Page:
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Michael Conlan: I never dreamed I'd be headlining in New York after Olympics furore

By Laure James

Both the dynamic and situation must have been so surreal. To his right, his manager Matthew Macklin, to his left Todd du Boef, a man whose company Top Rank has promoted fights featuring Muhammed Ali, Sugar Ray Leonard, Floyd Mayweather and Manny Pacquiao.

Going pro has been both realising the inevitable and triggering a leap into the unknown for Michael Conlan.

Now, he's sitting in front of fans and media at a press conference in the Titanic building between two men who could potentially make him the greatest Irish super-bantamweight boxer, plugging the sensational fight night he will headline in New York's Madison Square Garden on St Patrick's Day.

"My face is sore from smiling," he admits after the formalities conclude and he has posed for hundreds of photographs. "But thank God nobody asked me to give the finger, I had already become fed up with that."

He's referring to his cheeky, yet politically very powerful gesture to ringside judges at the Rio Olympics, who he, and many critics, accused of corruption.

They had unanimously awarded the decision to Russia's Vladimir Nikitin in the 56kg bout, and quest for gold, in Rio, after the west Belfast hero had dominated the fight.

Maybe it's the crude nature of giving the middle finger, maybe it's the association with a summer best forgotten. Perhaps it is the refusal to have a genuine grievance with the AIBA cheapened.

"I've done it enough. I was in Liverpool to see Derry Matthews fighting, and the number of people who wanted a photo with the finger was crazy. I've given it more than I ever have lately," he says.

"But I don't want that stick. It's not my thing."

Nevertheless, Conlan concedes had he won gold, and had his enraged rant not put him in the spotlight, he may not have signed a professional contract so promptly.

"To be honest, had I gone on to win gold I don't think I would be here today. I think I would have always turned pro, but I think it would have been having gone down a different route," he admits.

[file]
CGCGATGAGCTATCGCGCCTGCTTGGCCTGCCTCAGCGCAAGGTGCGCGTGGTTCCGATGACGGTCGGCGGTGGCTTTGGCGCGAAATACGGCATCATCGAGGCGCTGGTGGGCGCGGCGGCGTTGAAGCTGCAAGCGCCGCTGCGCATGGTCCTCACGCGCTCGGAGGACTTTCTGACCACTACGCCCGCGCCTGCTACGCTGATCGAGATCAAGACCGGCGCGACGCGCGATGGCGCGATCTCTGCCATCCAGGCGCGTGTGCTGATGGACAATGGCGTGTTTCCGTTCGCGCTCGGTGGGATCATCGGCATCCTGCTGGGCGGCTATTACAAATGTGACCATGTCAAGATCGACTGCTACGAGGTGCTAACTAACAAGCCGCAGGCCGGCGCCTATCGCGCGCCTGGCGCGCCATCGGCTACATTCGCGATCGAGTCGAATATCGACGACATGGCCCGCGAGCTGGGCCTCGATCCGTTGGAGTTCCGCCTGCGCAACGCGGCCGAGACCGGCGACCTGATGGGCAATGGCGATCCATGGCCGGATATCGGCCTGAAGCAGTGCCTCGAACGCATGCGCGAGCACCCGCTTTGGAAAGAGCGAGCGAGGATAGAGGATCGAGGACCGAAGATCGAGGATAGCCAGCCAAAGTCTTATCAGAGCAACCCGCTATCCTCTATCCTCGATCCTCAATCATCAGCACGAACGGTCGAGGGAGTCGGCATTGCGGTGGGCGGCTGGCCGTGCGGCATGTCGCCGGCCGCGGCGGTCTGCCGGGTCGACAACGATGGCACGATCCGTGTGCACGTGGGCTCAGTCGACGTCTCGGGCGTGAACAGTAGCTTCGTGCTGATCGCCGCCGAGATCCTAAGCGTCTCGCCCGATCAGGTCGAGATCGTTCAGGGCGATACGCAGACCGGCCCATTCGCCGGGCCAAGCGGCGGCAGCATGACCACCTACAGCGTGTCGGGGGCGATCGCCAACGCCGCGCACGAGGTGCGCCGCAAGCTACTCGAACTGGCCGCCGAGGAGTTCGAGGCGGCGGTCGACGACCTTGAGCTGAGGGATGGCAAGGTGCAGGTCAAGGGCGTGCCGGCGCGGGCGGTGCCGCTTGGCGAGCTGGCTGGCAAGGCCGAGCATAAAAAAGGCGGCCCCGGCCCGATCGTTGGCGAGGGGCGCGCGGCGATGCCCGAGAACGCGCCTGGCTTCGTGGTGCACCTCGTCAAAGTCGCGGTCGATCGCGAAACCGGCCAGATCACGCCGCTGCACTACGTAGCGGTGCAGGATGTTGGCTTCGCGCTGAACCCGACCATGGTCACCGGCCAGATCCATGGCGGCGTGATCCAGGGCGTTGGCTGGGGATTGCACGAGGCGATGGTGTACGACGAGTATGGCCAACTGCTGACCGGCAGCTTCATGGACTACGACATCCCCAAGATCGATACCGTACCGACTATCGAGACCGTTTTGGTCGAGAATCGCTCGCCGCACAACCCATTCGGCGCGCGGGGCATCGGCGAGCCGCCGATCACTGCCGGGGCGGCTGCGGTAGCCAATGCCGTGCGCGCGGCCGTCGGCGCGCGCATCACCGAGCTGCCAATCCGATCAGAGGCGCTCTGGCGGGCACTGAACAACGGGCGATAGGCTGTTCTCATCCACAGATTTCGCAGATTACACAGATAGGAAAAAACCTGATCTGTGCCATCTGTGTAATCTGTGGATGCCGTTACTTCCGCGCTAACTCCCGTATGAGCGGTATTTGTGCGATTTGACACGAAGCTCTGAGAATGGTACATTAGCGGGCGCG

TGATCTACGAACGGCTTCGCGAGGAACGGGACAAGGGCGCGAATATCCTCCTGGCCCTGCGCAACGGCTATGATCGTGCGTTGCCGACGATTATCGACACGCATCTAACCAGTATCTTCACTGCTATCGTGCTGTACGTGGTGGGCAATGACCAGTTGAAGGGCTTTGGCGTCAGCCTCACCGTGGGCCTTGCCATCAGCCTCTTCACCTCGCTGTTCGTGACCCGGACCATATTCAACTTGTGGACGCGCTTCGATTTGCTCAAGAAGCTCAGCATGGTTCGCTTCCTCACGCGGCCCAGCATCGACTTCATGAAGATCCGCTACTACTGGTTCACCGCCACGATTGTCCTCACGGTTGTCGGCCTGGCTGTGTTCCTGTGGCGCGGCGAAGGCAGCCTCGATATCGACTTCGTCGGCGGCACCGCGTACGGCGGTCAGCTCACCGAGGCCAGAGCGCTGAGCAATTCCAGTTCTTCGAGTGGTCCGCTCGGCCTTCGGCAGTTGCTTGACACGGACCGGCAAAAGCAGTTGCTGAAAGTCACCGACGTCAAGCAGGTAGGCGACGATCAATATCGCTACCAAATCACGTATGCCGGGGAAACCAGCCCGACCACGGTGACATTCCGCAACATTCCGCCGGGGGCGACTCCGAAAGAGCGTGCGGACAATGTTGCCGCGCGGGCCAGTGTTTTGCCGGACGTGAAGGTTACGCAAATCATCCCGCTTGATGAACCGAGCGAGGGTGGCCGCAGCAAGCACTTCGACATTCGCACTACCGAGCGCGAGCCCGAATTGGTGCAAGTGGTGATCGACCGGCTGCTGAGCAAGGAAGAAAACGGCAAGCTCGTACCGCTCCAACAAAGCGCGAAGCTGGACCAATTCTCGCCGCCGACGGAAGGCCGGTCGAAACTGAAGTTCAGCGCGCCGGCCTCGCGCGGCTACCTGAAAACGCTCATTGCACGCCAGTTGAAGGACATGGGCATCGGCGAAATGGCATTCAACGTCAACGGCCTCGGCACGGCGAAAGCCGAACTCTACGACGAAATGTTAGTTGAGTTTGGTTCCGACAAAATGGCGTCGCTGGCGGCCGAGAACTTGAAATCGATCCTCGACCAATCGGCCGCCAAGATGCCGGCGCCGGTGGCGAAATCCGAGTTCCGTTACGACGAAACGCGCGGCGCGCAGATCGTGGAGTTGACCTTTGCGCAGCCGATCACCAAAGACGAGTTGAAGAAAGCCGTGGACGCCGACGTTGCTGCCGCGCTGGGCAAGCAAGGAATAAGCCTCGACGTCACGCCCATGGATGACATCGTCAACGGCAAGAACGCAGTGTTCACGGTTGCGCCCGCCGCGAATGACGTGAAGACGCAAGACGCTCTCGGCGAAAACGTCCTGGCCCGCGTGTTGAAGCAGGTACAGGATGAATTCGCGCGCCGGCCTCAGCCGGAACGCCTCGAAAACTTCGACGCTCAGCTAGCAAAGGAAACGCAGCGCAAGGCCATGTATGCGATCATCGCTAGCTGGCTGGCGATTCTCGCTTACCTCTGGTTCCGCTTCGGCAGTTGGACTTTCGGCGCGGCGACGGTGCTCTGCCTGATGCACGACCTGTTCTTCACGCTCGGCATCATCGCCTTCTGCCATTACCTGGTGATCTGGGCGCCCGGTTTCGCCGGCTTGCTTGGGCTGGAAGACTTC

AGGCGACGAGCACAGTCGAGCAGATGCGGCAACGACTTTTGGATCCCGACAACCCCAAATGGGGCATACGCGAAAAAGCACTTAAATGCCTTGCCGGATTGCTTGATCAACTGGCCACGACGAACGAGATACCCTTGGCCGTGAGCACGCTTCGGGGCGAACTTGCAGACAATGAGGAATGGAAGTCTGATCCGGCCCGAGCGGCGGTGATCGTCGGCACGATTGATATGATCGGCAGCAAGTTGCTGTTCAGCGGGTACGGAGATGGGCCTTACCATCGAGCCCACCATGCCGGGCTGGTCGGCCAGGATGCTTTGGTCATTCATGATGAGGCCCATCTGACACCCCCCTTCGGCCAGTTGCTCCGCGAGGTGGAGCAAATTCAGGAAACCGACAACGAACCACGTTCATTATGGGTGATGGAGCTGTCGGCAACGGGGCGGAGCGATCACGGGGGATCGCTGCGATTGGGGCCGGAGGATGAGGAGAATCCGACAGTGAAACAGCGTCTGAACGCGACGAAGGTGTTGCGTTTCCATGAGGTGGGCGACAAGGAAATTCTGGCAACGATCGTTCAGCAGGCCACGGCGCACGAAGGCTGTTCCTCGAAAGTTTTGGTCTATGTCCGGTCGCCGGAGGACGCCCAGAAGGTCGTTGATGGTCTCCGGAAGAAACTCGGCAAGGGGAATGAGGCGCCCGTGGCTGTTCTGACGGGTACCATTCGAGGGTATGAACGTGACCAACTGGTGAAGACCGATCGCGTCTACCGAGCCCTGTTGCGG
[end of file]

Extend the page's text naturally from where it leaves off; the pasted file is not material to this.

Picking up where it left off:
"I don't know if Top Rank would have wanted me as much, in some ways, even though had I won gold I still would have been something to want, if you see what I mean. Who knows, it's impossible to tell."

He went on to talk of another strange dichotomy, between earning professional stripes and being known for having, as Du Boef puts it, 'a spicy personality'.

"I don't think I would have been able to box in an AIBA competition again, to be honest," Conlan says. "And after what I said, I don't think I would have been allowed.

"I wouldn't have anyway, but then again had someone told me after the Olympics furore happened that I would be looking ahead to a fight under Top Rank at Madison Square Garden, I wouldn't have believed them.

"Things have worked out in an unreal way, I am very, very pleased as it's been a bit unexpected, but I always believed in my ability, and that I'd be a World champion in the pros, so that's the next one.

"It's a huge turnaround to have Top Rank here in Ireland and me headlining at Madison Square Garden, it's a huge difference, it's special, and somewhere I didn't think I would be after the Olympics so it's really, really pleasing."

Conlan's fiancée Shauna Olali and daughter Luisane will join him Stateside from the word go.

"I think it's very important, my family are coming with me. It would be extremely hard if they weren't with me, so the fact they'll be there alongside me for the move is the extra bit of help I'll need," he says.

"I knew when the prospect of moving to America came up, it would mean big things professionally and personally. I am going to do something nobody else has ever done and that's really great for me."

As the preparations for his debut get under way, Conlan is getting his head around the razzmatazz of a professional duel, and awakening his inner showman. He gives in to a stream of consciousness about the spectacle.

"I just couldn't wait to get the ball rolling, I've not felt nervous about it all, whatsoever," he insists. "What has occupied my mind over the last two or three days is what I am going to come out to, what I'll be wearing. I want to do something special and something a bit mad. Maybe a top hat or something!

"In fact, maybe some U2 would be special, to have them for our audience would be amazing. The guys at Top Rank were talking about getting the Dropkick Murphys.

"The atmosphere will be amazing, but I won't be getting carried away. I might have just one on the night, as I'll be looking forward to another fight, potentially just weeks after that debut. I might not even drink at all, I might just keep myself dedicated.

"I was thinking about this the past few days; I don't miss drink. I don't have any qualms over not drinking and it was easy enough to do. I was never a big fan of drinking pints anyway, I don't like beer so that tells you everything!

"At the minute, I don't even know who I want to fight. There are great fighters there, and when I am at the level I need to be at, I will want to fight them."

Belfast Telegraph


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